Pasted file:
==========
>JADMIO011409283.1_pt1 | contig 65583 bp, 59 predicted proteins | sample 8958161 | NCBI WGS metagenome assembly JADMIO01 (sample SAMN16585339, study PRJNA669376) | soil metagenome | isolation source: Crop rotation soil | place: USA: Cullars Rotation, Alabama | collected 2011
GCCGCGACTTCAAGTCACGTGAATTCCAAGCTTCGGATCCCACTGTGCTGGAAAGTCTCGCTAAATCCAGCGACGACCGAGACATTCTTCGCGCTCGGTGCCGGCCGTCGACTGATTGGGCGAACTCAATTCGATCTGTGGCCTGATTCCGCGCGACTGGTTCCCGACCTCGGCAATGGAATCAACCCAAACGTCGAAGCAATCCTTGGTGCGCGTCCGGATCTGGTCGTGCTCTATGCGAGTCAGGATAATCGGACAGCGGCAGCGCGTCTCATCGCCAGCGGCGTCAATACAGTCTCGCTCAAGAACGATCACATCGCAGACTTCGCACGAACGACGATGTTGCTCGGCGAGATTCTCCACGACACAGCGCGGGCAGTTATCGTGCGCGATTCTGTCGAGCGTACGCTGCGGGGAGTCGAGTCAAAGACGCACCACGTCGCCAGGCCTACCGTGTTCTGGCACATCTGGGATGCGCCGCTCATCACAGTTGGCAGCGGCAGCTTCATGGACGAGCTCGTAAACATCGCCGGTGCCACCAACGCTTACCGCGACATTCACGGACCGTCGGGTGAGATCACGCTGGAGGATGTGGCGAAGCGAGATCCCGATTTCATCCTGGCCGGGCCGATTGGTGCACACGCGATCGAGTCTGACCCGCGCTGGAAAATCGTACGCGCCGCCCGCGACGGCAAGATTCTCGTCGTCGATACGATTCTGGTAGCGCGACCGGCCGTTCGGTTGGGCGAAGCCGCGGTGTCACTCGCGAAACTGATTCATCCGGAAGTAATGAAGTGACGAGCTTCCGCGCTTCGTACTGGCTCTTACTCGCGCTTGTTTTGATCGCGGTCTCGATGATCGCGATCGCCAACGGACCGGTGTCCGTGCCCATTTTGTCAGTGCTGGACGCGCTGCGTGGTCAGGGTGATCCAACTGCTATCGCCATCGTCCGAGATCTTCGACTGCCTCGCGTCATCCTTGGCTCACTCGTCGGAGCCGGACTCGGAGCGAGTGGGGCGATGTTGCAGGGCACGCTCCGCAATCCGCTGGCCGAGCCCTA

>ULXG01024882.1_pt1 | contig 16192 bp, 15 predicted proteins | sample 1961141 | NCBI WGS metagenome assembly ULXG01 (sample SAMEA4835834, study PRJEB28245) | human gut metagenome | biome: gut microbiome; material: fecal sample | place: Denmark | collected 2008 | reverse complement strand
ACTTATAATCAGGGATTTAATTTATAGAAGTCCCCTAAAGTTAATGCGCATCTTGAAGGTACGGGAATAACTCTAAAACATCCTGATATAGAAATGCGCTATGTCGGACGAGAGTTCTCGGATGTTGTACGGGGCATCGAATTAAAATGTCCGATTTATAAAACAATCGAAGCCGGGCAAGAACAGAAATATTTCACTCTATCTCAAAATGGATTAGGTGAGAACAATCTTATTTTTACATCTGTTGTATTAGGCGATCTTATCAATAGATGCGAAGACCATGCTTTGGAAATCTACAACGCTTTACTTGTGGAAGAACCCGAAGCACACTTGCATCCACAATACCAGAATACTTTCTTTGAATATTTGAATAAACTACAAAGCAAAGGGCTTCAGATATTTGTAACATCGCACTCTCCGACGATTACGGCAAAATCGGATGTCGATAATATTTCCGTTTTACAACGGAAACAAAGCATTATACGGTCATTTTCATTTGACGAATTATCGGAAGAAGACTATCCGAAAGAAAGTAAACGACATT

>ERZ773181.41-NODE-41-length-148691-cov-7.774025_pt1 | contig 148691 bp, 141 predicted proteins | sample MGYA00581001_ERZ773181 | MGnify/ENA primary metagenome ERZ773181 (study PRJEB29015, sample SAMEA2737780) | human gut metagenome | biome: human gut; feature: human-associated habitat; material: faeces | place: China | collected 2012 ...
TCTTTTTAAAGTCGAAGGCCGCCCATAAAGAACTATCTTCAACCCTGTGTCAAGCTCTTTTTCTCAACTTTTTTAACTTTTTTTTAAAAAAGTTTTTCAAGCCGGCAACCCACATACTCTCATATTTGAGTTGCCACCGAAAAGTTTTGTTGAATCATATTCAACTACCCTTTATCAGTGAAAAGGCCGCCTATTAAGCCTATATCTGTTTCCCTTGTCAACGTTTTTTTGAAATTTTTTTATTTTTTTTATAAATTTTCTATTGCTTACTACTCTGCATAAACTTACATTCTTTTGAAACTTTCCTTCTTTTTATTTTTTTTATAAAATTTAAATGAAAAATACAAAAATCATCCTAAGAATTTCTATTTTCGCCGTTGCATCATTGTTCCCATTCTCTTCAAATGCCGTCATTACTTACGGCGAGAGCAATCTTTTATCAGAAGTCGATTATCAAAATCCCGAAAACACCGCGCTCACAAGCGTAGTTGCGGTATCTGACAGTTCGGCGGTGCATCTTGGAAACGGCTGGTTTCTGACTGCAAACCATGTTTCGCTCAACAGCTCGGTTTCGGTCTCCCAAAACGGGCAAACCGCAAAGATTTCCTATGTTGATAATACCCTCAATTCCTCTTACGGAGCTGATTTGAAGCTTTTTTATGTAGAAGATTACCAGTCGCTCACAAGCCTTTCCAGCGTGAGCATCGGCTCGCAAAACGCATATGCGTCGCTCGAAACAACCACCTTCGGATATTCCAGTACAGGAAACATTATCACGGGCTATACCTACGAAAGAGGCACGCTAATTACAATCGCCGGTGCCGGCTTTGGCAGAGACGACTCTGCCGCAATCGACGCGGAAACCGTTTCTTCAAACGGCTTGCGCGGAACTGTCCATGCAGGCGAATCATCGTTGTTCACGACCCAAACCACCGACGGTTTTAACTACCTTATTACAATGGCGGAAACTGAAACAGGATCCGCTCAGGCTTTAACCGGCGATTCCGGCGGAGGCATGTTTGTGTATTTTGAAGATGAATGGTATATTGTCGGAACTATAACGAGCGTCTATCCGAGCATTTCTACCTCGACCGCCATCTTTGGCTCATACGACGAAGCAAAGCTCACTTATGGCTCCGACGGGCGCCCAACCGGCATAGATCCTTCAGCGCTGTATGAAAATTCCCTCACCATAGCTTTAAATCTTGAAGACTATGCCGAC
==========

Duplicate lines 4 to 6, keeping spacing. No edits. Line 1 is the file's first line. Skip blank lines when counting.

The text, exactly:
ACTTATAATCAGGGATTTAATTTATAGAAGTCCCCTAAAGTTAATGCGCATCTTGAAGGTACGGGAATAACTCTAAAACATCCTGATATAGAAATGCGCTATGTCGGACGAGAGTTCTCGGATGTTGTACGGGGCATCGAATTAAAATGTCCGATTTATAAAACAATCGAAGCCGGGCAAGAACAGAAATATTTCACTCTATCTCAAAATGGATTAGGTGAGAACAATCTTATTTTTACATCTGTTGTATTAGGCGATCTTATCAATAGATGCGAAGACCATGCTTTGGAAATCTACAACGCTTTACTTGTGGAAGAACCCGAAGCACACTTGCATCCACAATACCAGAATACTTTCTTTGAATATTTGAATAAACTACAAAGCAAAGGGCTTCAGATATTTGTAACATCGCACTCTCCGACGATTACGGCAAAATCGGATGTCGATAATATTTCCGTTTTACAACGGAAACAAAGCATTATACGGTCATTTTCATTTGACGAATTATCGGAAGAAGACTATCCGAAAGAAAGTAAACGACATT

>ERZ773181.41-NODE-41-length-148691-cov-7.774025_pt1 | contig 148691 bp, 141 predicted proteins | sample MGYA00581001_ERZ773181 | MGnify/ENA primary metagenome ERZ773181 (study PRJEB29015, sample SAMEA2737780) | human gut metagenome | biome: human gut; feature: human-associated habitat; material: faeces | place: China | collected 2012 ...
TCTTTTTAAAGTCGAAGGCCGCCCATAAAGAACTATCTTCAACCCTGTGTCAAGCTCTTTTTCTCAACTTTTTTAACTTTTTTTTAAAAAAGTTTTTCAAGCCGGCAACCCACATACTCTCATATTTGAGTTGCCACCGAAAAGTTTTGTTGAATCATATTCAACTACCCTTTATCAGTGAAAAGGCCGCCTATTAAGCCTATATCTGTTTCCCTTGTCAACGTTTTTTTGAAATTTTTTTATTTTTTTTATAAATTTTCTATTGCTTACTACTCTGCATAAACTTACATTCTTTTGAAACTTTCCTTCTTTTTATTTTTTTTATAAAATTTAAATGAAAAATACAAAAATCATCCTAAGAATTTCTATTTTCGCCGTTGCATCATTGTTCCCATTCTCTTCAAATGCCGTCATTACTTACGGCGAGAGCAATCTTTTATCAGAAGTCGATTATCAAAATCCCGAAAACACCGCGCTCACAAGCGTAGTTGCGGTATCTGACAGTTCGGCGGTGCATCTTGGAAACGGCTGGTTTCTGACTGCAAACCATGTTTCGCTCAACAGCTCGGTTTCGGTCTCCCAAAACGGGCAAACCGCAAAGATTTCCTATGTTGATAATACCCTCAATTCCTCTTACGGAGCTGATTTGAAGCTTTTTTATGTAGAAGATTACCAGTCGCTCACAAGCCTTTCCAGCGTGAGCATCGGCTCGCAAAACGCATATGCGTCGCTCGAAACAACCACCTTCGGATATTCCAGTACAGGAAACATTATCACGGGCTATACCTACGAAAGAGGCACGCTAATTACAATCGCCGGTGCCGGCTTTGGCAGAGACGACTCTGCCGCAATCGACGCGGAAACCGTTTCTTCAAACGGCTTGCGCGGAACTGTCCATGCAGGCGAATCATCGTTGTTCACGACCCAAACCACCGACGGTTTTAACTACCTTATTACAATGGCGGAAACTGAAACAGGATCCGCTCAGGCTTTAACCGGCGATTCCGGCGGAGGCATGTTTGTGTATTTTGAAGATGAATGGTATATTGTCGGAACTATAACGAGCGTCTATCCGAGCATTTCTACCTCGACCGCCATCTTTGGCTCATACGACGAAGCAAAGCTCACTTATGGCTCCGACGGGCGCCCAACCGGCATAGATCCTTCAGCGCTGTATGAAAATTCCCTCACCATAGCTTTAAATCTTGAAGACTATGCCGAC